Attending hospital (emergency department) with a client is not a good option. Please don’t do this. If, for some reason you find yourself in this situation:

  • Explain to the client that you cannot stay there with them.
  • Find the Duty Nurse.
  • Explain the situation to the Duty Nurse and give them all the relevant information you have. At this point you have handed over duty of care. It’s time to leave and follow the incident management document.
  • You may need to be assertive with the client and the Duty Nurse in order to leave.

Supporting a client who is being involuntarily admitted

Sometimes a client’s clinical team will decide that they need to be hospitalised, even though that is not what the the client wants. You might hear this referred to as being “involuntarily admitted”, “formed” or as a “treatment order”.

As a Suitsme employee, you must not get involved in this process. Suitsme is all about choice and control for client and, although we understand that involuntary admission has a role to play in clients’ safety, it is in the domain of clinical services, not NDIS services.

If a client is, or is going to be involuntarily admitted:

  • Leave as soon as possible
  • Do not transport the client to the clinic or hospital
  • Do not go in the car with the client or clinical workers
  • Log an incident in the app

Injury Management

In the event of a work related injury, Suitsme management is committed to assisting injured workers to return to work as soon as medically appropriate and will adhere to the requirements of the Worker’s Compensation and Injury Management Act 1981. Suitsme management supports the injury management process and recognises that success relies on the active participation and cooperation of the injured worker. Whenever possible, suitable duties will be arranged internally having regard for the injured worker’s medical restrictions. If you would like more details on our injury management process contact Suitsme management.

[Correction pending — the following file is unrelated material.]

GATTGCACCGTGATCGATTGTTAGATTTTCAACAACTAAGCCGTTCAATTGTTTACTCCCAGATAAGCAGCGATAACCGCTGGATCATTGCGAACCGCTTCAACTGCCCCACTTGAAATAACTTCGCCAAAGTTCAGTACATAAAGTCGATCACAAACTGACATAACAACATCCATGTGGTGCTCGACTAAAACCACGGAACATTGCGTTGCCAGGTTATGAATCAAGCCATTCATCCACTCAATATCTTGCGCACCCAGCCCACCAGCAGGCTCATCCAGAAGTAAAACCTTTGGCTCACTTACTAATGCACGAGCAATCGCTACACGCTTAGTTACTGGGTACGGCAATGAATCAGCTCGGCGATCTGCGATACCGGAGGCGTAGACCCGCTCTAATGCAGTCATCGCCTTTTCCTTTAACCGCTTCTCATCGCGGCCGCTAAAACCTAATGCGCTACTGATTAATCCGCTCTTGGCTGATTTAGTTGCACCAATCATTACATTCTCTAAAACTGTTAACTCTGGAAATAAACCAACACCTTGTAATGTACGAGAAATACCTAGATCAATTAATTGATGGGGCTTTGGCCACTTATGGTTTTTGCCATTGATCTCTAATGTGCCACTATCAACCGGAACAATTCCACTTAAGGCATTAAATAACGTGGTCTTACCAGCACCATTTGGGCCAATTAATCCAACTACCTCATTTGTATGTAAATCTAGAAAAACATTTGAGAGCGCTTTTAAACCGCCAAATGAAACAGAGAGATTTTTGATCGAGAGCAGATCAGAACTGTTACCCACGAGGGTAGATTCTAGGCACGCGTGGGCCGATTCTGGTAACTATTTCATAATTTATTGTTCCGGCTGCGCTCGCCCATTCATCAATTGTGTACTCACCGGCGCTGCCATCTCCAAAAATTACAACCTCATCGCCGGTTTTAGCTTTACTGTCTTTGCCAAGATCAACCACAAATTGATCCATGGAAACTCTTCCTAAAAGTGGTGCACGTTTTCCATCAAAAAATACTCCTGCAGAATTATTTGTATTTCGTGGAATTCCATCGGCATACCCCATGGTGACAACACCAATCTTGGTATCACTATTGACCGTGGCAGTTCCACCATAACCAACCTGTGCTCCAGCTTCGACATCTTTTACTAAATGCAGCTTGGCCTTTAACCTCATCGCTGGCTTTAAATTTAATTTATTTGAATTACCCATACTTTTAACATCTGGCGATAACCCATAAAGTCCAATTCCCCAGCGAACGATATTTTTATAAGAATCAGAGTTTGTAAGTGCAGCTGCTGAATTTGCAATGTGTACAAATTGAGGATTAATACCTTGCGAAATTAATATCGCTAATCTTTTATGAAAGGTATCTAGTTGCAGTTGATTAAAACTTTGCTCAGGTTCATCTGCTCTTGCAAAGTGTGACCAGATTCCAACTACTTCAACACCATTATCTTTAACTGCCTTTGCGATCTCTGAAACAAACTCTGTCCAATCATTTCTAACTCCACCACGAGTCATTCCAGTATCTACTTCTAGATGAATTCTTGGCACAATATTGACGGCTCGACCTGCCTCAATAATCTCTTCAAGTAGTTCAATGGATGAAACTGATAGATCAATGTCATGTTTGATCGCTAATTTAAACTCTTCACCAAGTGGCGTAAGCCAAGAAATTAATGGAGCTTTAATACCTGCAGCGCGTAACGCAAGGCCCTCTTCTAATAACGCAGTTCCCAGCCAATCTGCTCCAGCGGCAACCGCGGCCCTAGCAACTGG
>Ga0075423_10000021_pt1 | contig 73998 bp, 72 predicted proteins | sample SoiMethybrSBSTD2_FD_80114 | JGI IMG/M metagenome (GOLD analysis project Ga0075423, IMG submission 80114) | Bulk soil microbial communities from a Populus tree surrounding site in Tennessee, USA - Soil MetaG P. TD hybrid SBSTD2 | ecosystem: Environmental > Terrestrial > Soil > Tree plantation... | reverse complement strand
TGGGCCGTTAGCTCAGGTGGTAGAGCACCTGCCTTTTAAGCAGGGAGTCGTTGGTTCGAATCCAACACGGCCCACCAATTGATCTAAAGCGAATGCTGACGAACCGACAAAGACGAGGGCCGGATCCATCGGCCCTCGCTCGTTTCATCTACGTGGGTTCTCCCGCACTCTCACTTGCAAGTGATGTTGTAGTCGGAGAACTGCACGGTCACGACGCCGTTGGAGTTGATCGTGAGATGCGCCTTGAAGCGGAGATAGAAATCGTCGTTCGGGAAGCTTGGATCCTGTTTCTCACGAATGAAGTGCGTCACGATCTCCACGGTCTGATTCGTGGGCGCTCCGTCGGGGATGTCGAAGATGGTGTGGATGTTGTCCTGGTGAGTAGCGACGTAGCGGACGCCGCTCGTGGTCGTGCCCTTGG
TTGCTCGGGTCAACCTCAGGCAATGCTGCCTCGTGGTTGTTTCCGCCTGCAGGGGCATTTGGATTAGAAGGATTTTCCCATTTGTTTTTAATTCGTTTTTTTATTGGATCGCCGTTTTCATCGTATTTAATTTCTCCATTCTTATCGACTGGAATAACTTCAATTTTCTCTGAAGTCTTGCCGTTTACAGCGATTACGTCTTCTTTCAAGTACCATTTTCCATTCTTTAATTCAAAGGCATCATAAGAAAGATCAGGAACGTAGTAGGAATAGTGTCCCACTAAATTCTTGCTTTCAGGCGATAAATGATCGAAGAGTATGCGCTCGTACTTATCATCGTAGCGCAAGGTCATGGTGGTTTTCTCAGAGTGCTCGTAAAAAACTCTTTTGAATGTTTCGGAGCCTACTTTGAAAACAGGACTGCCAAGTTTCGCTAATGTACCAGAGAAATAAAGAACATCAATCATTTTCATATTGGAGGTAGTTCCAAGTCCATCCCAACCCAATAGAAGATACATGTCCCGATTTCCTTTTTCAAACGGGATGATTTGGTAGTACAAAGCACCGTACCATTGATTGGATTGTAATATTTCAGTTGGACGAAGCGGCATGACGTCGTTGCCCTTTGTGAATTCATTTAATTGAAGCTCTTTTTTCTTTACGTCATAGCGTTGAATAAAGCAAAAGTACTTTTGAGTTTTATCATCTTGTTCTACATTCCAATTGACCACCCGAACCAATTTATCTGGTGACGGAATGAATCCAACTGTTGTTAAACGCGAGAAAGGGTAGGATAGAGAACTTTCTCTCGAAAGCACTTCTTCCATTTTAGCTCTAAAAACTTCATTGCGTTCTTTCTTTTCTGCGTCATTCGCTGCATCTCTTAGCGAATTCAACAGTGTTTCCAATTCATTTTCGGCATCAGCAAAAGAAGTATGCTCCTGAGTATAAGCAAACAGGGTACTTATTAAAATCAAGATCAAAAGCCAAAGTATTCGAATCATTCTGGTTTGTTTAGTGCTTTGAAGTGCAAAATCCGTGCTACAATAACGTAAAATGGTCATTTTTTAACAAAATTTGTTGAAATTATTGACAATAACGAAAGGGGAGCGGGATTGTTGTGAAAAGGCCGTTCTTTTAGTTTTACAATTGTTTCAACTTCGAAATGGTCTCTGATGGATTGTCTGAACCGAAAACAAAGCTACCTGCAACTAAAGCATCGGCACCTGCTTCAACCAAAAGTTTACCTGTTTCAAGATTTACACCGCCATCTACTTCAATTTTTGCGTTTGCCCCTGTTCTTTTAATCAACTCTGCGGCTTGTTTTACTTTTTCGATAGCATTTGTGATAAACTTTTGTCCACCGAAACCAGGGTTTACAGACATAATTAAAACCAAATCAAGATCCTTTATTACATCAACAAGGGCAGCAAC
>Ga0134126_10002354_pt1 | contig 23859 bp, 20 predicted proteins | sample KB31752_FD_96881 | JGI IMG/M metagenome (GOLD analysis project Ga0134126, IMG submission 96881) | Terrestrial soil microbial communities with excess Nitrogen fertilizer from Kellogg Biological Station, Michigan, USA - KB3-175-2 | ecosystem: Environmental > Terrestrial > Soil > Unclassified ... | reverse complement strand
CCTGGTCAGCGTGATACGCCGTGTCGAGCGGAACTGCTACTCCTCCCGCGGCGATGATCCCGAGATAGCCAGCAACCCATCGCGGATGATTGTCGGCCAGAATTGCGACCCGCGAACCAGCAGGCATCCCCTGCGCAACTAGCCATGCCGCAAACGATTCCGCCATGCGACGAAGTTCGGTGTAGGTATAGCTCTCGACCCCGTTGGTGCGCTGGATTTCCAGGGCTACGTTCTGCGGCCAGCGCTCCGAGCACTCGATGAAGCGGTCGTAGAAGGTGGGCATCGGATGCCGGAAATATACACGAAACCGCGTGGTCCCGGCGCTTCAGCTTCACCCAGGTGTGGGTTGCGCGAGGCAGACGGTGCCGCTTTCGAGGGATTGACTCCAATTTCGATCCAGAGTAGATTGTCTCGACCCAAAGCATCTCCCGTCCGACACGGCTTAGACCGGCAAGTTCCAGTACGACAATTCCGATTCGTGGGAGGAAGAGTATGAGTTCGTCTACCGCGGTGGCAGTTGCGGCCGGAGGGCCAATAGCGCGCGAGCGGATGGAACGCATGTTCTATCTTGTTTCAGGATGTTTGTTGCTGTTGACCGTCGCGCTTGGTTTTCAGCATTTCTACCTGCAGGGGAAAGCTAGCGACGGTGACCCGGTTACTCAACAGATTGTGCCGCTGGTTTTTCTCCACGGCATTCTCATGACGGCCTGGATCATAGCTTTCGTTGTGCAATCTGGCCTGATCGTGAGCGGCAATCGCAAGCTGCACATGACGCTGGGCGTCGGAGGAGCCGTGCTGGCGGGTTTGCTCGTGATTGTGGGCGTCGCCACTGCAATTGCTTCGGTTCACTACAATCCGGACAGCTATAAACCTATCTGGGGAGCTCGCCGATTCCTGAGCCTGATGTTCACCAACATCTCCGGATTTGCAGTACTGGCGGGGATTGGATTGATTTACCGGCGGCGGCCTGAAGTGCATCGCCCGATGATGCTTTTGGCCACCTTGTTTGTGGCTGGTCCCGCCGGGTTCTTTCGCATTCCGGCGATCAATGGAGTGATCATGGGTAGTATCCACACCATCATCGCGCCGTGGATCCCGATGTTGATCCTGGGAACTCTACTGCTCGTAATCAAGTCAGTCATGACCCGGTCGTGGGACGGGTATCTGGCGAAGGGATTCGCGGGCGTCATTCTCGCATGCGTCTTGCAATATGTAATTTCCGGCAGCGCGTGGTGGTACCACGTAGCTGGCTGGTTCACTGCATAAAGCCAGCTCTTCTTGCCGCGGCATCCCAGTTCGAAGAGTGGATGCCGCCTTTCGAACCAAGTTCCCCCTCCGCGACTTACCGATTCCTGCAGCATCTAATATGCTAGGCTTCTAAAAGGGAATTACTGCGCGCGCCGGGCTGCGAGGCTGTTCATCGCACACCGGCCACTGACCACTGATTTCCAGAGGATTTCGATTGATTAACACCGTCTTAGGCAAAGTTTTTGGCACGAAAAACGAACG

When there is an injury at work Suitsme management will:

  1. Take all necessary action to provide the injured worker with immediate access to appropriate medical assistance.
  2. Inform appropriate parties as soon as possible, including CCI insurance.
  3. Inform the worker of the need to gain a First Certificate of Capacity.
  4. Supply the worker with a Worker’s Compensation Claim Form.
  5. Assist the worker to complete the claim form.
  6. Lodge the First Certificate of Capacity and claim form with the insurer within five working days.
  7. Maintain close contact with the injured worker to check on progress and make arrangements for the worker to remain at work or return to work as soon as medically appropriate.
  8. Prepare a return to work program in consultation with the treating medical practitioner and the injured worker, as required. A Return to Work template can be found here.
  9. Refer the worker to a workplace rehabilitation provider when required.
  10. Monitor progress towards the return to work goal.
  11. Communicate regularly with the insurer in relation to the injured worker’s claim.

If you are seriously injured then we will also report the incident to Workcover and (if applicable) other statutory bodies.

Emergency contacts/Next of Kin

Suitsme will ask you to provide details of an emergency contact or NOK when you sign your contract. It is your responsibility to update Suitsme management if these details change.

If you are seriously injured, or Suitsme have serious concerns for your welfare, Suitsme management will contact your emergency contact/NOK.

Completing Sessions

Workers are required to mark sessions as “Complete” as soon as possible after the session ends. The app sends prompt notifications to any workers who have sessions that need finalisation.

Managing Waste

Suitsme workers do not generally come into contact with or manage infectious or hazardous substances in the delivery of supports.

  • Disposal of the client’s general waste in their weekly council garbage collection is the responsibility of the client.
  • Disposal of contaminated waste (e.g. client bodily fluids) is the responsibility of the client. Workers are to follow appropriate infection control procedures.

If you do come into contact with or manage infectious or hazardous substances in the delivery of supports then you must report this as an incident.